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Discussion Starter #1
Hi,

I'm a complete newb and don't understand nothing about the measurement I did, so could someone tell me how bad is my graph?
I used a digital splmeter (ar824) using C weighing, fast and level at 60, xo on sub at 80. Unplugged both speakers leaving only the sub (ACI Titan).
Any help of where my problems are will be greatly appreciated. Thanks in advance
 

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You would benefit from equalization. The room is providing some nice boost at 20Hz, but you would want to reduce that peak down to the level of the 30Hz area. The same can be said for the 40Hz peak. It would be especially noticable. Pretty good response though for a sub with a spec of 20-250Hz ± 3db.

The signal rise at about 18Hz is the signal going into the noise. It can be ignored below that dip. It's not signal.

The area from 45Hz-55Hz may respond to a bit of gain, but sometimes gain filters can be more trouble than they're worth.

Next you need to measure with the mains turned on and check the area around the crossover. The phase control on the sub (and sometimes the distance control on the receiver) can be used to clear trouble there.

My comments assume you have an equalizer... i.e. BFD FBQ.....

fast and level at 60
No, use slow and set your targets and listening position levels to 75dBSPL.

brucek
 
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Discussion Starter #3
Thank you for the reply.
About your comments bruce:
My comments assume you have an equalizer... i.e. BFD FBQ.....
Nope, I don't have, just treated my room with 6 absorbers and 17 bass traps and tested the room to see the corrections I have to do (preferably without using an eq)
It's a dedicated room for listening only stereo music.


Back to the graphs
I made a mistake on my earlier post, the test was performed with the splmeter set to slow, and aprox at 75 db adjusting the sub vol.
Now I plugged the speakers (Sonus Faber Eletra Amatro II which are monitor with back ported woofers) and made new tests
First graph: green=only sub phase 180,yellow=sub phase180+spkers
Second graph:green=only sub phase 180,blue=sub phase 0+spkers
Third graph=first+second graph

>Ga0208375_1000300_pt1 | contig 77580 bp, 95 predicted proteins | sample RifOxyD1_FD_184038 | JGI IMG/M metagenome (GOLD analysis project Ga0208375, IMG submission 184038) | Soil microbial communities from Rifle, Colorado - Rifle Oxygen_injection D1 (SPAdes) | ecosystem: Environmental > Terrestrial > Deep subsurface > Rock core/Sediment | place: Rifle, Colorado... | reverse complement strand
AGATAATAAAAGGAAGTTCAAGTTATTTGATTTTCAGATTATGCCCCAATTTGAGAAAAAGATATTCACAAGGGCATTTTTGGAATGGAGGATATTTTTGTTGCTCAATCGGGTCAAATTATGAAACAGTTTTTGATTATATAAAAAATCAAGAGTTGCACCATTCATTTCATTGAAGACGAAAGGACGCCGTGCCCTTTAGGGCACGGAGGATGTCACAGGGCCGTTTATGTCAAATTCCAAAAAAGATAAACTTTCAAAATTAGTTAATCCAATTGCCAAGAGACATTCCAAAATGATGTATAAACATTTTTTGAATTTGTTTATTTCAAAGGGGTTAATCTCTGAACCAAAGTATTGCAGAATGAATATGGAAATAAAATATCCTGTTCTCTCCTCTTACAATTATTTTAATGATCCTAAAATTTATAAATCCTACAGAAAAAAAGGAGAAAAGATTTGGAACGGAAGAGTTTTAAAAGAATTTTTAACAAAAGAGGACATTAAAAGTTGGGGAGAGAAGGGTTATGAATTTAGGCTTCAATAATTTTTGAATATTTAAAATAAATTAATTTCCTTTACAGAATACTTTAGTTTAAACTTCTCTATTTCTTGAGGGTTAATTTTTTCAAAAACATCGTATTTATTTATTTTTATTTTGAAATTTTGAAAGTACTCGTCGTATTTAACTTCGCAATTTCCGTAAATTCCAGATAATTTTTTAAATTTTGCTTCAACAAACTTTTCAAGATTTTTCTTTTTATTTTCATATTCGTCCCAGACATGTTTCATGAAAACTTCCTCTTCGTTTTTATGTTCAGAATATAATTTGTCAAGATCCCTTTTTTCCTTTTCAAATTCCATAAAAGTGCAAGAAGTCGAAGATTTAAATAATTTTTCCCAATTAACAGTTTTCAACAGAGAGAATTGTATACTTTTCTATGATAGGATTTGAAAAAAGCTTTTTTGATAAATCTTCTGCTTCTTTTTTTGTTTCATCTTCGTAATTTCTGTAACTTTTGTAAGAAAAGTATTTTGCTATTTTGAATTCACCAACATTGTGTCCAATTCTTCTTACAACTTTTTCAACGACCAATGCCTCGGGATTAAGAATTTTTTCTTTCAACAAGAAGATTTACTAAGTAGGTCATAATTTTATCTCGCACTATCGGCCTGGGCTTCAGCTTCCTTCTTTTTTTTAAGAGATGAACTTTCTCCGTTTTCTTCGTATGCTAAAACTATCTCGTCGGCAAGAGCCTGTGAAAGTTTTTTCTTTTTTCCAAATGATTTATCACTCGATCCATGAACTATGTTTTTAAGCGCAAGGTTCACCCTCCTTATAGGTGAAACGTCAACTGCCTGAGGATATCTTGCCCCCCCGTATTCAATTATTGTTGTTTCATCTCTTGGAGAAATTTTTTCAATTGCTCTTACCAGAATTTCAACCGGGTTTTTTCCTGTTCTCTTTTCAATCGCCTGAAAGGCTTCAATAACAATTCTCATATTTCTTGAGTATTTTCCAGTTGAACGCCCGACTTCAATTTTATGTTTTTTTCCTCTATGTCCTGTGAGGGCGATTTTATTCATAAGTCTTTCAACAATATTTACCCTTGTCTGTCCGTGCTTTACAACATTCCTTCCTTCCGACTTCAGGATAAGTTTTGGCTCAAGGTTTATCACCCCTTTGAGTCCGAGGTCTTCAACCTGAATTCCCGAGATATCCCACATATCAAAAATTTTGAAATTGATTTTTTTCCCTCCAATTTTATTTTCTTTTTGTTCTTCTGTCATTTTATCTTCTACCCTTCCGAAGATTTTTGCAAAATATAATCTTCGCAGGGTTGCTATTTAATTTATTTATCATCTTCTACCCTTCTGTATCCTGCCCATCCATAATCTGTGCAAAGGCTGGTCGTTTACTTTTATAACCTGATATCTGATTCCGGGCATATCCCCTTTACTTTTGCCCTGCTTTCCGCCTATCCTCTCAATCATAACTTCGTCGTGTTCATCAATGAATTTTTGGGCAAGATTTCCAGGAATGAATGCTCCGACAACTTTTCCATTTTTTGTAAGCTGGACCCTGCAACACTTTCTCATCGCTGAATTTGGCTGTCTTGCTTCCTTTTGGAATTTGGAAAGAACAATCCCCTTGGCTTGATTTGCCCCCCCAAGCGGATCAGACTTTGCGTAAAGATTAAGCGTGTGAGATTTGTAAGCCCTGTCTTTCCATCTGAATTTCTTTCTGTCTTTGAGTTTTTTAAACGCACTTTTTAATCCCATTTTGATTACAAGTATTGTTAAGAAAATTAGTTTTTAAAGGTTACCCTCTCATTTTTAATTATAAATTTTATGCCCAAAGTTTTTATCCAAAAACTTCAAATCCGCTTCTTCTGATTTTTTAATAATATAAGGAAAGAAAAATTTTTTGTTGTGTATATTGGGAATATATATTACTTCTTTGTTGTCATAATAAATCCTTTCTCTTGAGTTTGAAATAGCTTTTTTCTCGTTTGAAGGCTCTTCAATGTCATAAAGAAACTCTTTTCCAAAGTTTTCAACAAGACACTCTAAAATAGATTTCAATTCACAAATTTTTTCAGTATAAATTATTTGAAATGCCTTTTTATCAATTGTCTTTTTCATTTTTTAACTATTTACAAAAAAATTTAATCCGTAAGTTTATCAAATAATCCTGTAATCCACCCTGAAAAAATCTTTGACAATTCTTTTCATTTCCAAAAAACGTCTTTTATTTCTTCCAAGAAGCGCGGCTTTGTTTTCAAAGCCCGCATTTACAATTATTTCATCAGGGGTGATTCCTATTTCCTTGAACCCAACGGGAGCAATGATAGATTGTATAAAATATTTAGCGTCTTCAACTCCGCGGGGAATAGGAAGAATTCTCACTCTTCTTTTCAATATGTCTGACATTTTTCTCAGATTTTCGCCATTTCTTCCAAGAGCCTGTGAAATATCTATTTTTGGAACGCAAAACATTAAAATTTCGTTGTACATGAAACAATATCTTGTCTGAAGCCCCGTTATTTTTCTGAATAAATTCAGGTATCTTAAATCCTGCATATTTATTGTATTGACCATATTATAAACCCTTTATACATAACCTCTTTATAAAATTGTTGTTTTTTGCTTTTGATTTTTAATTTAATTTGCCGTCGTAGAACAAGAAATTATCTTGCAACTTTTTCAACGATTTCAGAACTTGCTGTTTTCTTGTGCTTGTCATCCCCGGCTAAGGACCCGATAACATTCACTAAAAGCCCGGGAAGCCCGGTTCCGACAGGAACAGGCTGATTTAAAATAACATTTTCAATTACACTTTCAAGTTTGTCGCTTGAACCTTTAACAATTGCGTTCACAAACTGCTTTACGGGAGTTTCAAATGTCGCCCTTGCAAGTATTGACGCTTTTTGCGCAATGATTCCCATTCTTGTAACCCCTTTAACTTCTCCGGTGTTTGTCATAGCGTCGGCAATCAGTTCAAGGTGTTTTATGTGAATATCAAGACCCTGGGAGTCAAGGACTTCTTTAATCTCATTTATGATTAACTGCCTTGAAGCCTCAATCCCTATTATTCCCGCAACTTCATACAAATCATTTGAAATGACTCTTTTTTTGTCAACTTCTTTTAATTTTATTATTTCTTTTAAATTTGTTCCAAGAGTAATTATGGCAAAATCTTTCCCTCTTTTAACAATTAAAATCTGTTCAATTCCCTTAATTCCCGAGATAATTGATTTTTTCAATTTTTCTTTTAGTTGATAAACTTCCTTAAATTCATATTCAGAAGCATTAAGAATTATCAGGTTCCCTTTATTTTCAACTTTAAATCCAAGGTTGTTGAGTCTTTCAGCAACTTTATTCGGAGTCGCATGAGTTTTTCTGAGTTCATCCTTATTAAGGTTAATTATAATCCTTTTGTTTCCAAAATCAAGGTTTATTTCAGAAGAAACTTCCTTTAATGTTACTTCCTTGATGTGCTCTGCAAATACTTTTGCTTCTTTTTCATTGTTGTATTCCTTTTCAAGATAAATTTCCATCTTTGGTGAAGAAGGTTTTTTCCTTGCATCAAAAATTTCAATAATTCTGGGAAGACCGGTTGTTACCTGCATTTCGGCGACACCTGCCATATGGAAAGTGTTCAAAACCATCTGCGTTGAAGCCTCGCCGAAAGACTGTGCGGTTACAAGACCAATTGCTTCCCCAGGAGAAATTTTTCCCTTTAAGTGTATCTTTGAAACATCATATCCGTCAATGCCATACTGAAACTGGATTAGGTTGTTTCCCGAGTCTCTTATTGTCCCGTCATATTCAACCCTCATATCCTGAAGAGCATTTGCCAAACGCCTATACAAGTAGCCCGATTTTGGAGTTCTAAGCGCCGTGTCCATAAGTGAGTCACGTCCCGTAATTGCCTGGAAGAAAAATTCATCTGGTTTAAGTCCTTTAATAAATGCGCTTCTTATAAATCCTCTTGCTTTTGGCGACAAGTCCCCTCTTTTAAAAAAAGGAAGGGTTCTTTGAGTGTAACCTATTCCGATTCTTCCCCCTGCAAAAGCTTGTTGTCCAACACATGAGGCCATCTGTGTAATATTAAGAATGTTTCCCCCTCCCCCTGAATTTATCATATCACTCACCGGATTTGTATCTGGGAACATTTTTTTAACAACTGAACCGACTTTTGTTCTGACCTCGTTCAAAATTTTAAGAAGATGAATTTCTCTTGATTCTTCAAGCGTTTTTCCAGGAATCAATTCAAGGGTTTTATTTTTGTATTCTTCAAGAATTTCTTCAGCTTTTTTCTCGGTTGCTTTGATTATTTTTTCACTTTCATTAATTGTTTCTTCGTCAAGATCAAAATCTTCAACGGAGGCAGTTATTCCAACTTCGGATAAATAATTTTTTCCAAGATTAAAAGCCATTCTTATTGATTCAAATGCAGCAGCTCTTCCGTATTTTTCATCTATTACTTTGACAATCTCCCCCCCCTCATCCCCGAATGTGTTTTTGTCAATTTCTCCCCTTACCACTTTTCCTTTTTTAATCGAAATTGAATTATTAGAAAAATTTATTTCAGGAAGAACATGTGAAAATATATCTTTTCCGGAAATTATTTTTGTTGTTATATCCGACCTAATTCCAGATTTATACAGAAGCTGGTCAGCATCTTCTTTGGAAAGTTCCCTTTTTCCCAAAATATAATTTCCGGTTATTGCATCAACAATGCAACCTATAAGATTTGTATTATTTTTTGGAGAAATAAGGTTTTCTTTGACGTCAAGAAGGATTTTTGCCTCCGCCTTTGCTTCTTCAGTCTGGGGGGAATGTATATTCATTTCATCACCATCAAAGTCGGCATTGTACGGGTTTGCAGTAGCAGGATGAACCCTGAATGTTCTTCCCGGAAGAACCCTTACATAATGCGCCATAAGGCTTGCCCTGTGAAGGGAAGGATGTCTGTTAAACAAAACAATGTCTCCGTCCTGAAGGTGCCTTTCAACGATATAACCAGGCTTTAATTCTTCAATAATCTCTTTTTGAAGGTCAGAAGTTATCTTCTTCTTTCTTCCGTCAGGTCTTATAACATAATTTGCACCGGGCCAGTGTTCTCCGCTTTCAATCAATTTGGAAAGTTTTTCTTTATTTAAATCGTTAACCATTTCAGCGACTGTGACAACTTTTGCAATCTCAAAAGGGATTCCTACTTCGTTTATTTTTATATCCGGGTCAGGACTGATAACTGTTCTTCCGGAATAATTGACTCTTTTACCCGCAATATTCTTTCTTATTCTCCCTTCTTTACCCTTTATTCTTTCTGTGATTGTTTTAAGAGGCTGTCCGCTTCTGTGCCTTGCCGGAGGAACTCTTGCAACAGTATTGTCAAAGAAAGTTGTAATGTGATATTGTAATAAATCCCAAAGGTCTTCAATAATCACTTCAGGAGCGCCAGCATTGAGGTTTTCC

Fourth graph=sub phase 0+spkers

Please tell me what do you think and problem areas. Thanks again
 

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Please tell me what do you think and problem areas
OK, a few comments.

Normally it's best to use a vertical axis scale from 45dB to 105dB and a horizontal scale from 15Hz to 200Hz on all your graphs. This provides a consistency for interpretation for everyone. You can set the axis with the Graph Axis Limits button.

The phase control only has an effect when a sub and mains are played together. It has no effect when playing the sub alone.

Looks like the sub has the smoothest transition when its phase is at 180. The sharp dip won't be audible.

Unfortunately room treatments have very little effect on peaks and valleys at subwoofer frequencies <80Hz. For the low sub frequencies equalization is required.

brucek
 

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Nope, I don't have, just treated my room with 6 absorbers and 17 bass traps and tested the room to see the corrections I have to do (preferably without using an eq)
Again, what brucek said. What bass traps primary do is decrease low frequency decay times. The audible effect is a tightening up of the bass, as the “overhang” is reduced or minimized.

One of our resident bass traps gurus, Ethan Winer, has comparative graphs showing that traps can reduce peaks and dips to some extent in the mid-to-upper bass region, but not drastically. Fully eliminating those will require equalization, especially below 60-80 Hz or so where traps have little if any effect.

If you are dead set against equalizing, fine, but I assure you that 40 Hz peak especially is audibly degrading sound quality. All things considered, though, I’d say your without-EQ curve rates as one of the better ones we’ve seen.

Regards,
Wayne
 
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Discussion Starter #7 (Edited)
Thank you all for your helpful responses.
Just some questions,

1-If I buy an eq, how much difference will I notice in sound quality?
2-Why almost everybody is concerned about the low range and not mid/high range? i only see graph for low freq.
3-An eq will help to tame mid/high freq too?
4-Could you recommend a not so expensive eq for treating my problem areas?
Thanks again
 

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1. That's hard for anyone to know. You would have to try it and find out. A peak at low frequencies tends to overwhelm the sound at that frequency. You may be hearing 40Hz and be missing information at 30Hz.

2. The low frequencies from a subwoofer are equalizable. The frequencies above that come from the mains are best dealt with using other methods such as room treatment.

3. No, you don't use an equalizer on the mains. It affects the subwoofer only.